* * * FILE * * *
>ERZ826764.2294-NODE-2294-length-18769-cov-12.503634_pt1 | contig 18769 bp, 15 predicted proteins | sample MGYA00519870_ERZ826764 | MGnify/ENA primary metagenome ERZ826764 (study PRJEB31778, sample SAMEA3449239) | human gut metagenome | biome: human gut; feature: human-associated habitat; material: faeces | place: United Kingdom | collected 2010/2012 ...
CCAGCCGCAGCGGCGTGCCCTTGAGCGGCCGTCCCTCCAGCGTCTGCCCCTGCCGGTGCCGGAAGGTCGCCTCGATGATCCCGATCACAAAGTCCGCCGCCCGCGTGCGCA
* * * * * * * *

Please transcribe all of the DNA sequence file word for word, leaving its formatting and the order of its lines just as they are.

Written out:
>ERZ826764.2294-NODE-2294-length-18769-cov-12.503634_pt1 | contig 18769 bp, 15 predicted proteins | sample MGYA00519870_ERZ826764 | MGnify/ENA primary metagenome ERZ826764 (study PRJEB31778, sample SAMEA3449239) | human gut metagenome | biome: human gut; feature: human-associated habitat; material: faeces | place: United Kingdom | collected 2010/2012 ...
CCAGCCGCAGCGGCGTGCCCTTGAGCGGCCGTCCCTCCAGCGTCTGCCCCTGCCGGTGCCGGAAGGTCGCCTCGATGATCCCGATCACAAAGTCCGCCGCCCGCGTGCGCA